Anthro Classics Online: Geertz’s Notes on the Balinese Cockfight

Perhaps one of the most widely read anthropological essays, “Deep Play: Notes on the Balinese Cockfight” by Clifford Geertz is available online in standard HTML format, as well as a PDF file. The continued popularity of this piece is due in no small part to Geertz’s fluid prose, sharp observation, and self-depreciating humor. (Self-mockery seems to be an essential ingredient for making an anthropological classic.) But I think the real appeal of this article is the way the reader is drawn into the process of anthropological discovery.

The article starts with a heart-pounding chase. Cockfights are illegal and the sudden appearance of the police during one of the first fights Geertz and his wife witnessed sent everyone scurrying home:

On the established anthropological principle, When in Rome, my wife and I decided, only slightly less instantaneously than everyone else, that the thing to do was run too. We ran down the main village street, northward, away from where we were living, for we were on that side of the ring. About half-way down another fugitive ducked suddenly into a compound-his own, it turned out-and we, seeing nothing ahead of us but rice fields, open country, and a very high volcano, followed him. As the three of us came tumbling into the courtyard, his wife, who had apparently been through this sort of thing before, whipped out a table, a tablecloth, three chairs, and three cups of tea, and we all, without any explicit communication whatsoever, sat down, commenced to sip tea, and sought to compose ourselves.

This story serves two purposes: The first is to draw the audience into the society along with the anthropologist. Just as this event led to Geertz making the transition from “outsider” to “participant,” so too does it make the audience feel as if they are active participants in the drama. The other purpose is to establish the subjective authority of Geertz’s account. Geertz can tell us what this ritual “really means” because he was there. Not only was he there, but he was embraced by the members of the society who loved his clumsy ways.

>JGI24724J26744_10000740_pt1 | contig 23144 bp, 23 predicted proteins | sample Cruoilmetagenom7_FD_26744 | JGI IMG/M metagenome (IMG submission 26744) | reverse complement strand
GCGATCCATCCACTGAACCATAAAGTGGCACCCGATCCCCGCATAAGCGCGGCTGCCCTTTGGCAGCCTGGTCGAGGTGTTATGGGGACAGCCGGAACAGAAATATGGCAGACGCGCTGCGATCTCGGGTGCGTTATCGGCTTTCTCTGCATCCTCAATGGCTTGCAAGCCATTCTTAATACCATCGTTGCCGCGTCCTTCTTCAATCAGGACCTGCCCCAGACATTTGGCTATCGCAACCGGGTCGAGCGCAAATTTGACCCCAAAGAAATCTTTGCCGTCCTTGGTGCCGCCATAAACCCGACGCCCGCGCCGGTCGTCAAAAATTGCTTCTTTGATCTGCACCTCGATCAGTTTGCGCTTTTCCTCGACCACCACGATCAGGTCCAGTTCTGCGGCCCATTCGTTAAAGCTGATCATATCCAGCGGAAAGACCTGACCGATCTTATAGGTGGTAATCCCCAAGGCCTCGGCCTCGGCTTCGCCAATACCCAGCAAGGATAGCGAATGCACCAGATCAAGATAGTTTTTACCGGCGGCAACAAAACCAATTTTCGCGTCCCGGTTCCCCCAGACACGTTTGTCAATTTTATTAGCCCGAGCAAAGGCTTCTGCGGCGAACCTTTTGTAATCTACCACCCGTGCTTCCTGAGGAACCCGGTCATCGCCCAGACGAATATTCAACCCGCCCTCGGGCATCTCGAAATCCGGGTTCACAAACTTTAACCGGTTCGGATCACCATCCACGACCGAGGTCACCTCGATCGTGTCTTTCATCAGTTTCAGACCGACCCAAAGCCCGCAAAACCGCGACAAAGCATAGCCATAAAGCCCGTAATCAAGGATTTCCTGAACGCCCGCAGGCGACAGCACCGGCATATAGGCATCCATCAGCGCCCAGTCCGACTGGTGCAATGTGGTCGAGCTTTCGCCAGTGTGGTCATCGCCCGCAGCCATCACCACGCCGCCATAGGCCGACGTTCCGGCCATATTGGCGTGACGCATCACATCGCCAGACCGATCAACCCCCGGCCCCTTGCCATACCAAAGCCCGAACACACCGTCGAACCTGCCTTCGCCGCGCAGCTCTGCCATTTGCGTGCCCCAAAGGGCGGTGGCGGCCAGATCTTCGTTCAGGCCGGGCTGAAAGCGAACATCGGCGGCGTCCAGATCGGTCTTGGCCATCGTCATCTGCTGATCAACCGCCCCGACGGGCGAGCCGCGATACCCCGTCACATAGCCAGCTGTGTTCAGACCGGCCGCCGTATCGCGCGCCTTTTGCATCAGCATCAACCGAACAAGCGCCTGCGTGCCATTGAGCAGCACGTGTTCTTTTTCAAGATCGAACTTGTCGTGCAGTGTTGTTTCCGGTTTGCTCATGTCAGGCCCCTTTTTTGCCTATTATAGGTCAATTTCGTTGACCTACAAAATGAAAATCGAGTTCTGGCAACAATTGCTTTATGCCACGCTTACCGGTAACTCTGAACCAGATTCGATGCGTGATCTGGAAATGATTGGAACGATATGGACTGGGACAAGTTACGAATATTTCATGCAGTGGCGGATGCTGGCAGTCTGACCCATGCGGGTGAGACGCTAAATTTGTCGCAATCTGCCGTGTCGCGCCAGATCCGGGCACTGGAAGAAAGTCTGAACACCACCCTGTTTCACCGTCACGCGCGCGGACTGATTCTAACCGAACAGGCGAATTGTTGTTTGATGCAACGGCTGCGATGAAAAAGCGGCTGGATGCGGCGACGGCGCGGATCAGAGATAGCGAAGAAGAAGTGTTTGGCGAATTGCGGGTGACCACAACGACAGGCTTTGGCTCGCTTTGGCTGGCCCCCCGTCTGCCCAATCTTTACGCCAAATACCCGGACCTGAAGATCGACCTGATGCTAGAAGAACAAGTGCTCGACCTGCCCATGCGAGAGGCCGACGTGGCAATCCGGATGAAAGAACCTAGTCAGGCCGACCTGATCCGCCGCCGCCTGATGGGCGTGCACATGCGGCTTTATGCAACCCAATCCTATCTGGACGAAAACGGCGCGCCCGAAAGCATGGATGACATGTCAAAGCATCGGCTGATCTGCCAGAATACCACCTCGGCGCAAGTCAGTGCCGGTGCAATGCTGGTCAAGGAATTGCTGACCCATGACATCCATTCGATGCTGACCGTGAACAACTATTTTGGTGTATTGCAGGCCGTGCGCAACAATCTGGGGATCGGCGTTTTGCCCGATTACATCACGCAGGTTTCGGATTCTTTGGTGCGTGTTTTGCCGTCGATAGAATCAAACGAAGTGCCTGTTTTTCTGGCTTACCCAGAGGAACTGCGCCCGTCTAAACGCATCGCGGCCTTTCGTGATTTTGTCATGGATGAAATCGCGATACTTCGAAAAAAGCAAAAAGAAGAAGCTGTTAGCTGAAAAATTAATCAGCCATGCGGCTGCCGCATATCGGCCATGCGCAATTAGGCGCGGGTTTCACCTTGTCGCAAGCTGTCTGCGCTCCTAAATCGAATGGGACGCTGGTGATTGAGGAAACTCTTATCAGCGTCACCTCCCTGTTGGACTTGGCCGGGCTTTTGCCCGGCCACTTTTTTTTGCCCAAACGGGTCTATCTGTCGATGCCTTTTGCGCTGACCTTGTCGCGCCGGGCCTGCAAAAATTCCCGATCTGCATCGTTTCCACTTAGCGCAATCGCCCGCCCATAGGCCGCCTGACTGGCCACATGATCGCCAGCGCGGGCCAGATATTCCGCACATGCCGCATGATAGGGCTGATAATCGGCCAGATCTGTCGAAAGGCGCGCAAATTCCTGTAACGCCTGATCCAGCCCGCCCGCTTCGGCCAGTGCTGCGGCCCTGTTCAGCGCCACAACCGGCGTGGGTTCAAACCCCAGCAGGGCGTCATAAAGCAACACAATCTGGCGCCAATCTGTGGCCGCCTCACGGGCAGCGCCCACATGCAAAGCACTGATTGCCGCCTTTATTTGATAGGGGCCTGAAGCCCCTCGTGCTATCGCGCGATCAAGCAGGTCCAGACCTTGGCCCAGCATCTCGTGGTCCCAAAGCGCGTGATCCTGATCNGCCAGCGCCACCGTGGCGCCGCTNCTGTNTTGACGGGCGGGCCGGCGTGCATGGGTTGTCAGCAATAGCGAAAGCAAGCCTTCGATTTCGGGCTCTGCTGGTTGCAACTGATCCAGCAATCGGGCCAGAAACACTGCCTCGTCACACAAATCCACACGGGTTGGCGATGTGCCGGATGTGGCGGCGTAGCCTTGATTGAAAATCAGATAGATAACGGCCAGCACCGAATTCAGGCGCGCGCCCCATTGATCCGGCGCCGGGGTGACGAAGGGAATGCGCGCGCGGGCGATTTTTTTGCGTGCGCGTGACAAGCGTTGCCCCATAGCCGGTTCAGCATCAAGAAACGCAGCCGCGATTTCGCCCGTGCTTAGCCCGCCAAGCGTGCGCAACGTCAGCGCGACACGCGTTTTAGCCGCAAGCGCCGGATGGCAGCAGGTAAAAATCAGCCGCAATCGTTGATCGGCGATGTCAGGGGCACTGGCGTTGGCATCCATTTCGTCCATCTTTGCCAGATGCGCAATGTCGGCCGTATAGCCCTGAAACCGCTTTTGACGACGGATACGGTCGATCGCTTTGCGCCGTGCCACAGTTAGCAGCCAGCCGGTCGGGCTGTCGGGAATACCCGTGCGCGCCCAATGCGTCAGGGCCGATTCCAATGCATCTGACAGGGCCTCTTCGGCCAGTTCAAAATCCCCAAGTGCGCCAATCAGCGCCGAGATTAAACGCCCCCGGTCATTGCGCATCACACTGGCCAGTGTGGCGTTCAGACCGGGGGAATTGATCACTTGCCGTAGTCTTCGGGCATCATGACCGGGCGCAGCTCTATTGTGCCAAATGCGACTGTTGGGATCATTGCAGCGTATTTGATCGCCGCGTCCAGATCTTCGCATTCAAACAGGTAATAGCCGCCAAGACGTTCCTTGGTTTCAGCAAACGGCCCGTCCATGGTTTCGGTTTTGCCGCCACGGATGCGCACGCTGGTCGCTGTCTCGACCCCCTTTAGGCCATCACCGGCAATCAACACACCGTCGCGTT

Does Geertz’s effective prose lull us into a false sense of interpretive complacency?

William Roseberry thinks so. In his article, “Balinese Cockfights and the Seduction of Anthropology,” (ProQuest link – thanks to Rex), Roseberry draws from Geertz’s own footnotes to suggest that Geertz overlooks the importance of women (“traditional markets [where the fights were held] were ‘staffed almost entirely by women'”), political economy (“the sport has been one of the main agencies of the island’s monetization”), and post-colonial nationalism (“Balinese regard the island as taking the shape of ‘a small, proud cock, poised, neck extended, back taut, tail raised, in eternal challenge to large, feckless, Java.'”) Nor do we ever really learn the social origins of status in Balinese society – crucial information if these fights are symbolic battles over status.

Roseberry is not simply saying that Geertz’ thick description isn’t thick enough. Rather, he is arguing that there is a limitation to the whole culture-as-text approach advocated by Geertz’s interpretive anthropology. Roseberry argues that Geertz’s treatment of culture-as-text ignores the crucial questions of how texts are created?

To ask of any cultural text, be it a cockfight or a folktale, who is talking, who is being talked to, what is being talked about, and what form of action is being called for, is to move cultural analysis to a new level that renders the old antinomies of materialism and idealism irrelevant.

In some ways Geertz is one of the most well known anthropologists outside of the discipline, but my sense is that his influence within the discipline itself has waned. Still, Geertz’s essay is of more than purely historical interest. His excellent writing and the way in which he captures the spirit of the anthropological process ensures that “Notes on the Balinese Cockfight” remains one of the most widely used texts in introductory anthropology courses.

More Geertz online at HyperGeertz.

Works cited in this post:

Geertz, Clifford. 1973. Deep Play: Notes on the Balinese Cockfight. In The Interpretation of Cultures, New York, NY: Basic Books.

Roseberry, William. 1982. Balinese Cockfights and the Seduction of Anthropology. Social Research 49 1013-28.

13 thoughts on “Anthro Classics Online: Geertz’s Notes on the Balinese Cockfight

  1. Wow — that HyperGeertz website has got to be one of the most useful websites I’ve seen in a long time — and also one of the most dodgy in terms of copright law. I guess ‘fair use’ in Austria means “reprint the entire thing without getting permission from the author and publisher”? Not that I’m complaining.